I’m not a fan of Oprah (I know! *gasp* LOL), but my mother-in-law happened to have it turned on when author Elizabeth Gilbert was on talking about her book Eat Pray Love. This book is not a normal read for me, but I couldn’t help but be intrigued after watching the interview. So I looked it up online and ended up buying a used copy. I figured for a few dollars, what did I have to lose?
This beautifully written, heartfelt memoir touched a nerve among both readers and reviewers. Elizabeth Gilbert tells how she made the difficult choice to leave behind all the trappings of modern American success (marriage, house in the country, career) and find, instead, what she truly wanted from life. Setting out for a year to study three different aspects of her nature amid three different cultures, Gilbert explored the art of pleasure in Italy and the art of devotion in India, and then a balance between the two on the Indonesian island of Bali. By turns rapturous and rueful, this wise and funny author (whom Booklist calls “Anne Lamott’s hip, yoga- practicing, footloose younger sister”) is poised to garner yet more adoring fans.
Eat Pray Love is an auto-biographical story of Elizabeth Gilbert’s search to find herself. As a woman in her thirties, she one day realizes that her “perfect life” isn’t as perfect as it seems. Despite a good job, nice home and a husband, she feels that something is missing. So she gets divorced, beats her depression and decides to leave all of the ‘worldly comforts’ behind and start a journey that would change her life forever.
Her first stop is Italy where she indulges in their food and the culture. Her second stop is India where she takes an extended vow of silence and practices the art of Yoga. Her third and final stop is Bali where she aims to combine the pleasure she found in Italy with the devotion she found in India.
On the whole I’d have to say Eat Pray Love was a pretty good book, although a little bit of a slow read for me. Though I only call it a slow read because this isn’t the type of book I normally read. In light of that, the fact that I got through the book and enjoyed it, is saying a lot. Told from Elizabeth’s point of view, the casual, almost conversational tone, draws the reader in. I found it easy to feel for her during her depression state and to learn life lessons with her as she tries to find herself.
My biggest complaint about Eat Pray Love is it’s hard to truly relate to the author’s journey. While enjoyable to read, there are not many of us who can drop everything in our life and spend 1 year traveling to 3 different countries. Money and responsibility would keep the vast majority of us from a year-long self discovery trip like the one described in the book and because of that, I have to admit, I felt an underlying resentment towards the author. It didn’t keep me from liking the book, but the feeling was there none-the-less.
So I guess the real question is, would I recommend Eat Pray Love? The answer is yes. Despite my main complaint, I did find the book to be quite fascinating. The book is well written and the author is fairly likable. As long as you can get past the fact that her journey towards self discovery was done in an “extravagant” fashion, then I think you’ll enjoy it as much, if not more, than I did.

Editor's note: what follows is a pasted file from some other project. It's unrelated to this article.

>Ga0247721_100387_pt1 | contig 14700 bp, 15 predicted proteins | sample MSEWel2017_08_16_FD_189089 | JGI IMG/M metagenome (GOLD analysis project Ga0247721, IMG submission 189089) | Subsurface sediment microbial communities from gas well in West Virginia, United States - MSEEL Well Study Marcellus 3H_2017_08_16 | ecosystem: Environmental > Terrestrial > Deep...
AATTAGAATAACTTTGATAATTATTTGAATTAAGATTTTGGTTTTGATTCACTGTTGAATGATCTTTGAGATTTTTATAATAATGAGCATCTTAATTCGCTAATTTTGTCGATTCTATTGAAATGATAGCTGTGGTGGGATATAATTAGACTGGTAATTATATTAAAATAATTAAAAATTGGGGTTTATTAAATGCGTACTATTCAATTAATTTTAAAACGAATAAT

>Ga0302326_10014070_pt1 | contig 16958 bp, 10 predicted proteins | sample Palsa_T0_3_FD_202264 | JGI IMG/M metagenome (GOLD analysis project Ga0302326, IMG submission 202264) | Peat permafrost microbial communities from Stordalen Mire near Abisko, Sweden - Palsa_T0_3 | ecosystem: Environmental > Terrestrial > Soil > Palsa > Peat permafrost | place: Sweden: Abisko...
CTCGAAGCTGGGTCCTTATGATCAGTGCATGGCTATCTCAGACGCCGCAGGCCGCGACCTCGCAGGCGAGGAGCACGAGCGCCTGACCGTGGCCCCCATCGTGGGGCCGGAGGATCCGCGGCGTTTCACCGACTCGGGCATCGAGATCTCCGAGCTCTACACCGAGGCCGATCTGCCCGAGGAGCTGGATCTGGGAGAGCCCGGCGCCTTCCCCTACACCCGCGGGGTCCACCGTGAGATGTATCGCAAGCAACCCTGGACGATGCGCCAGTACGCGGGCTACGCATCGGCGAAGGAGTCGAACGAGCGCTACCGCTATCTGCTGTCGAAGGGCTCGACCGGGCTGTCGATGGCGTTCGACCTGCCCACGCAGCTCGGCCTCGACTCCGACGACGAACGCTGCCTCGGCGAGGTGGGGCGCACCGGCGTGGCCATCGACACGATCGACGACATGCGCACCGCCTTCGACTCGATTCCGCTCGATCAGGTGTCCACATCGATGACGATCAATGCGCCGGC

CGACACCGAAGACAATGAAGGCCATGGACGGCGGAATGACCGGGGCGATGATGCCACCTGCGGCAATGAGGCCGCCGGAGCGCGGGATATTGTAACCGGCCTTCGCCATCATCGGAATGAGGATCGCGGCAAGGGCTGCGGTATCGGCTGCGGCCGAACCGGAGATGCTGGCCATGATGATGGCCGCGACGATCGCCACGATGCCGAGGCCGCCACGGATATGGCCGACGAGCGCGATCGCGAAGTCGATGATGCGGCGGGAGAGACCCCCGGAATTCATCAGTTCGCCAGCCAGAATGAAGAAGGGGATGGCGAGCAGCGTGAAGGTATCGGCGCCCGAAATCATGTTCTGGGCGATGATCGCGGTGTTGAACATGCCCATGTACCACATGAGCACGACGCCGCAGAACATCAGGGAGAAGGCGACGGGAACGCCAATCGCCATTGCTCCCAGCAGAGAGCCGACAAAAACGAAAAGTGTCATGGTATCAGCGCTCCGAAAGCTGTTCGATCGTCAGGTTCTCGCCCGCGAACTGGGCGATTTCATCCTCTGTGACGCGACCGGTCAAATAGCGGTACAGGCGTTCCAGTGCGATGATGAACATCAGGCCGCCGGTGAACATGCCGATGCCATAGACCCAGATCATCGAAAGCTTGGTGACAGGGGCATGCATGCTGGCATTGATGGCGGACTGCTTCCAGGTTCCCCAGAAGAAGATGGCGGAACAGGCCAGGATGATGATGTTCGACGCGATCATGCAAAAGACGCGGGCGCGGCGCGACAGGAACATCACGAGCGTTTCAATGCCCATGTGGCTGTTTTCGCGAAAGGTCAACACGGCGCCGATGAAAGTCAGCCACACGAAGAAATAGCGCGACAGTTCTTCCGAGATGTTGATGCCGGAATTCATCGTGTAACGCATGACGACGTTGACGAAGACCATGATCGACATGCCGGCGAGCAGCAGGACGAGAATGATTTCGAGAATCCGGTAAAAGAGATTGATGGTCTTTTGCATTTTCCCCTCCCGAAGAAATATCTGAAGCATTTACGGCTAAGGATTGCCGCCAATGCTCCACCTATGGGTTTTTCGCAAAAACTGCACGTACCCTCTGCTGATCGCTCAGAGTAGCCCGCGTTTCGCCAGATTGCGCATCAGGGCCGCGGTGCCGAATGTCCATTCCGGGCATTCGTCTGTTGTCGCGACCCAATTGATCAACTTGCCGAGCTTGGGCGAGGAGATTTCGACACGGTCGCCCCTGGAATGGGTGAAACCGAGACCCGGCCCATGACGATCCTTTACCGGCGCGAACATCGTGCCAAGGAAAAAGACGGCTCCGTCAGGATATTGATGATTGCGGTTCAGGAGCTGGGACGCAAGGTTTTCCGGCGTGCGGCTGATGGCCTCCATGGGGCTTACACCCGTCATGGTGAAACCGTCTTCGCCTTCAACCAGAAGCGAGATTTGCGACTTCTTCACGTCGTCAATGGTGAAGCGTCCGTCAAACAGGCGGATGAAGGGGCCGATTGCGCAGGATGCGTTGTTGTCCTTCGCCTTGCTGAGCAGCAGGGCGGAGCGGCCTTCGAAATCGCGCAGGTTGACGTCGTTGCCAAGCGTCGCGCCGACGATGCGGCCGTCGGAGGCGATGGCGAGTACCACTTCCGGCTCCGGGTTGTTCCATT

As a side note: For those who enjoy Eat Pray Love there is a follow up called Committed: A Skeptic Makes Peace With Marriage. I definitely look forward to reading it, when I get the chance.
Also reviewed by:
Faith’s Book Blog
The Open House
I listened to it on audiobook and really enjoyed the Eat, Love parts. The Pray part was a little too “slowish” for me. I think listening to it helped because I could hear her giggle when happy, a little sadness in her voice, ect (yes she read her own book)! I would recommend it too though it is not my normal book. Committed was good on audio too though I heard it was bad read.
You know, I’ve had this book on my shelf for the longest time. I haven’t really been clamoring to read it, but with the movie coming out and your review. I think it’s time for me to pick it up. Great Review!!
Jennifer: Thank you! That means a lot since this is my first review. I hope you enjoy the book! Please post again and let me know what you think!
Felicia: I couldn’t agree more. The Eat and Love parts did read more quickly than the Pray part. Although, I have to admit the Pray part did fascinate me a bit. I’ve never been able to clear my mind long enough to meditate. Thanks for the info on Committed! I’ve never been one for audiobooks, but it might be interesting to hear it read by the author/person who experienced it.
great review! as for your new set up…pictures got lost in the translation (can’t tell you how often that’s happened to me!). i do wish you have an email subscription method…i never get a chance to read rss but do email.
@HodgePodge: If you’re referring to the pictures on the main page, they didn’t get lost in translation. I’m still trying to figure out how to get them working. That whole section is wonky.
Also, there is an email feed for LE – http://feeds.feedburner.com/LiteraryEscapism. Click that and it gives you a bunch of options, including one for email.
Thanks HodgePodge and Violet!
Violet: I’m a firm believer in reading a book before seeing a movie. For some reason I have the hardest time doing it the other way around. Plus, it goes without saying that books are always better than the movie. I can’t think of one exception to that rule. I hope you like the book! :)
Salut, just bookmarked your site! I’ll be back for sure to check out your future postings…such a type of blog post is really rare these days – between all these standard blabla bloggers. Have been looking on Yahoo for that topic, finally found your article! First informative review. Thanks again and I’ll check this blog more often now. Go on like that!! See yah Sarah